Curbing Metro Mobility’s Growth

In order to accommodate riders with disabilities, transit agencies are required to make fixed route vehicles (buses and trains) accessible. They are also required to provide a demand responsive service (dial-a-ride) in the same geographic area and during the same time periods as the fixed route service. In the Twin Cities, that service is largely provided by Metro Mobility.


Metro Mobility (MM) vehicles roam freely across the region. Because MM trips are usually non-stop and door-to-door, they are often faster and more convenient than fixed route transit. A person with a certified disability can choose either fixed route or MM, but MM has become the preferred choice for many, especially for longer trips. Demand has risen continuously for years, and the operating cost has followed. Metro Mobility cost $60 million in 2015. The average cost per ride, including subsidy, is over $29.00, while the average Metro Transit bus or train ride is about $3.50.

Although attempts are made to carry multiple passengers on each trip, most trips carry only a single person. As a result, MM buses average only two passengers per vehicle hour. Contrast this with Metro Transit buses, which carry 35 passengers per vehicle hour. Light rail does even better, 62 passengers per vehicle hour.

Because of the ever-increasing cost, there have been attempts to dampen demand. The Metro Mobility fare is $4 during peak periods and $3 at other times, higher than the regular $2.25/$1.75 fare for bus and LRT. Also, trips must be ordered a day in advance. Despite these disincentives, ridership continues to grow and the operating cost grows along with it. MM provides about two percent of the region’s rides but consumes 12 percent of the budget.

The real problem is that MM service is a premium product at a popular price, a one-seat express ride no matter how far you travel. Comparable fixed route trips often require one or two transfers between vehicles and are much slower. No wonder people with a choice opt for the expensive service.

Unfortunately, there is only so much money for transit, and MM is consuming an ever-larger piece of the pie. Every MM passenger trip sucks up the money that could pay for about 14 fixed route passenger trips. Because MM service is a federal unfunded mandate, it gets first crack at much of the available funding and fixed route transit gets what is left over.

Tethering the dial-a-rides

There is an operating strategy that would meet the federal mandate of equal access to transit, while reining in the Metro Mobility operating cost. I call it Tethered Dial-a-Ride. Instead of allowing MM vehicles to roam freely, they would be assigned to a series of much smaller operating areas, each focused on a transit center with decent fixed route service. For example, someone living in Roseville would transfer to a fixed route at the Rosedale Transit Center. Edina residents would transfer at the Southdale Transit Center. There is a network of transit centers, including many light rail stations and the two downtowns, that covers most of the metro area and would make this strategy workable.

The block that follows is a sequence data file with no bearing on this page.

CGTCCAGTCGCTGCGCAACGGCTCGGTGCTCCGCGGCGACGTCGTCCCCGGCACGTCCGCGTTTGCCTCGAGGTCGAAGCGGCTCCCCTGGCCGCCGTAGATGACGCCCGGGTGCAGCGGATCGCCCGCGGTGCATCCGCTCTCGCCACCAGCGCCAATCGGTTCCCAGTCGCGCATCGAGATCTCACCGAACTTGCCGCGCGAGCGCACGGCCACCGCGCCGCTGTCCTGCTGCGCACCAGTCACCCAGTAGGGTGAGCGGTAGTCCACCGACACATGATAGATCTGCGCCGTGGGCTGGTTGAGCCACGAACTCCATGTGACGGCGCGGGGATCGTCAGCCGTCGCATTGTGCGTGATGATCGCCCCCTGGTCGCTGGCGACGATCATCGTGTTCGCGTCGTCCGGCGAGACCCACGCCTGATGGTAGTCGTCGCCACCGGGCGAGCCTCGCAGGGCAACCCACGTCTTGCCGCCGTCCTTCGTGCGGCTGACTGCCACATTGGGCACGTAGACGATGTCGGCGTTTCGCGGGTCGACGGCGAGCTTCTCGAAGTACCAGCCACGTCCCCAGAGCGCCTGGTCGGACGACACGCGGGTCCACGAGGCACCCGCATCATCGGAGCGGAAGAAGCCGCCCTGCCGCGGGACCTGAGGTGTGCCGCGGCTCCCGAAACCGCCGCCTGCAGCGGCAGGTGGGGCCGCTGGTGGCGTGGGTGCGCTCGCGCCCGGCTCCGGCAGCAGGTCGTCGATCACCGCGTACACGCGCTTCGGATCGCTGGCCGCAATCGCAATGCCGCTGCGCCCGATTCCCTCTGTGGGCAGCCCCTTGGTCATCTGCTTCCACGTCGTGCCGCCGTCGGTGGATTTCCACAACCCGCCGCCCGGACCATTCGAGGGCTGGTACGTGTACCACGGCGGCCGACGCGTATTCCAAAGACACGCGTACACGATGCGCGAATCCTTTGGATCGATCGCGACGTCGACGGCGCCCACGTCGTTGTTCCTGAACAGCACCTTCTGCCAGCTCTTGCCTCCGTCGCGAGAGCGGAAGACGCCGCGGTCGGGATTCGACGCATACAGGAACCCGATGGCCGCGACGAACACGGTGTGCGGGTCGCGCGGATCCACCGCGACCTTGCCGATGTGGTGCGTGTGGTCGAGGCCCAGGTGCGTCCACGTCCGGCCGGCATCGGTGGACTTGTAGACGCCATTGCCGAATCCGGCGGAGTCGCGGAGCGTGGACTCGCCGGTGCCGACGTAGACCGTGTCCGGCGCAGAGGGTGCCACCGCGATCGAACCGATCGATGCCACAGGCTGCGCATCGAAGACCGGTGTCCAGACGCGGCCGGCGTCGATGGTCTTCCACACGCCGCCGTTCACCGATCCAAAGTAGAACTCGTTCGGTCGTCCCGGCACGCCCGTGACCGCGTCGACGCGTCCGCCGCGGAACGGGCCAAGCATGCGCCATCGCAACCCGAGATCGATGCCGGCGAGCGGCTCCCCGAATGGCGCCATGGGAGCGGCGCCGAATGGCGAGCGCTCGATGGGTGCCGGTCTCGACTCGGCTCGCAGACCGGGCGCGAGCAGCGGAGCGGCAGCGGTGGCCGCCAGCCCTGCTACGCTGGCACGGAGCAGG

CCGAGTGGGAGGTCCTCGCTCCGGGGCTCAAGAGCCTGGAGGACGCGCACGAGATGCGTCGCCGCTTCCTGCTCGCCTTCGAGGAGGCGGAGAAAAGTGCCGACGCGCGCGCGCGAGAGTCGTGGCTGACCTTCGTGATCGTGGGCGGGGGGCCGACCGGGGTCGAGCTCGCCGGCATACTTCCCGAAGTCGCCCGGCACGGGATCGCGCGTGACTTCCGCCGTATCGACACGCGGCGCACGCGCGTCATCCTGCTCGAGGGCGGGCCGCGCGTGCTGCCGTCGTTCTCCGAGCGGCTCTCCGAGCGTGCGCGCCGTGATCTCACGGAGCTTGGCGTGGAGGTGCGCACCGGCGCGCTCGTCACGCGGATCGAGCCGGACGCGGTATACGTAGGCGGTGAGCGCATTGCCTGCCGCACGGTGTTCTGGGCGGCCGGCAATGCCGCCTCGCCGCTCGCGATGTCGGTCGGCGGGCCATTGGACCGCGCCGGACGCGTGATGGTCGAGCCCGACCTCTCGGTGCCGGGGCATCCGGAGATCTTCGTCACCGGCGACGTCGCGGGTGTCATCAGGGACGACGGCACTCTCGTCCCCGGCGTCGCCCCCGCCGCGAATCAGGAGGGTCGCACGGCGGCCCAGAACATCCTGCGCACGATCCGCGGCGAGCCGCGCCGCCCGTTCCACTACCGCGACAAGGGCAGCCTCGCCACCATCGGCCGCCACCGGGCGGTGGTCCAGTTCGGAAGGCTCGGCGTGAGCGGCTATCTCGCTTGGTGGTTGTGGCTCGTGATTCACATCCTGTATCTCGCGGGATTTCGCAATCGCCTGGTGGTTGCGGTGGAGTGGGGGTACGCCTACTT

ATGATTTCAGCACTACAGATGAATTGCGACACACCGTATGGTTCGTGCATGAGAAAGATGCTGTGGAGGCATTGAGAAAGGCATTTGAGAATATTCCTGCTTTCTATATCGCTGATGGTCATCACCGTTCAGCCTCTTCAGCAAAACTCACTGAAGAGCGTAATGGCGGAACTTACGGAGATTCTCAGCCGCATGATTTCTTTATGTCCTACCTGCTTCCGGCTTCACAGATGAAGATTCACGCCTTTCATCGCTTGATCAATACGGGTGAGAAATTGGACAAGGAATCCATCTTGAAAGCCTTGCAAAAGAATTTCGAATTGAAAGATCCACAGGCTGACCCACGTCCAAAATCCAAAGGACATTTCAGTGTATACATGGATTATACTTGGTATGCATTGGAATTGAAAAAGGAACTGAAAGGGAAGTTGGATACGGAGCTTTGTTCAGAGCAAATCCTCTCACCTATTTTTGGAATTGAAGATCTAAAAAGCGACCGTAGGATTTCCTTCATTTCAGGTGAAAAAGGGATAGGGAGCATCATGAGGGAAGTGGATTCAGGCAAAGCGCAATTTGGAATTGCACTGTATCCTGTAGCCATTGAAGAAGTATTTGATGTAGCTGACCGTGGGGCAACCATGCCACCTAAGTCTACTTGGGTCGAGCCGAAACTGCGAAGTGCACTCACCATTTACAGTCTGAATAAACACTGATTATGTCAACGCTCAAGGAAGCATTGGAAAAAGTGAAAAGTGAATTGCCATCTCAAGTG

June 2014 System Map from Metro Transit (no longer available for download, but available on request).

The MM vehicle would have about 45-50 minutes to roam its designated operating area, returning hourly to the transit center to make timed transfers with the fixed route service. Handing off passengers to fixed route buses or LRT will dramatically lower costs. The fixed routes are already a sunk cost, and have the capacity to handle these rides without adding a penny of expense.

Having a much shorter route within a smaller service area will make it easier to dispatch the MM buses efficiently, with ride requests requiring less lead time. Instead of having to call a day ahead, it may be possible to shorten the call window to a couple of hours.

I realize that this won’t work for all disabled passengers. Some disabilities are too severe to handle transferring and one-seat rides for those people will have to continue. However, such medical conditions are a small minority of those registered for Metro Mobility.

There is the unavoidable political issue that making MM riders transfer will make it slower and less convenient. Instead of being a premium taxi service, it will now match the slower, less convenient reality of fixed route transit, where transfers are a fact of life. Creating real comparability between the two services will reduce the incentives that are fueling MM growth. It will restore some financial balance to the transit system and meet the letter of the law, but there will be plenty of controversy. There’s no getting around this being a political hot potato and many will claim the victimization of a vulnerable population. This is a tough decision that the Met Council will have to address in a period of economic scarcity.

Aaron Isaacs

About Aaron Isaacs

Aaron retired in 2006 after 33 years as a planner and manager for Metro Transit, where he worked in route and schedule planning, operations, maintenance, transit facilities, light rail and traffic advantages for buses. He's an historian of transit, as a 40+ year volunteer with the Minnesota Streetcar Museum. He's co-author of Twin Cities by Trolley, The Streetcar Era in Minneapolis and St. Paul, and author of Twin Ports by Trolley on Duluth-Superior.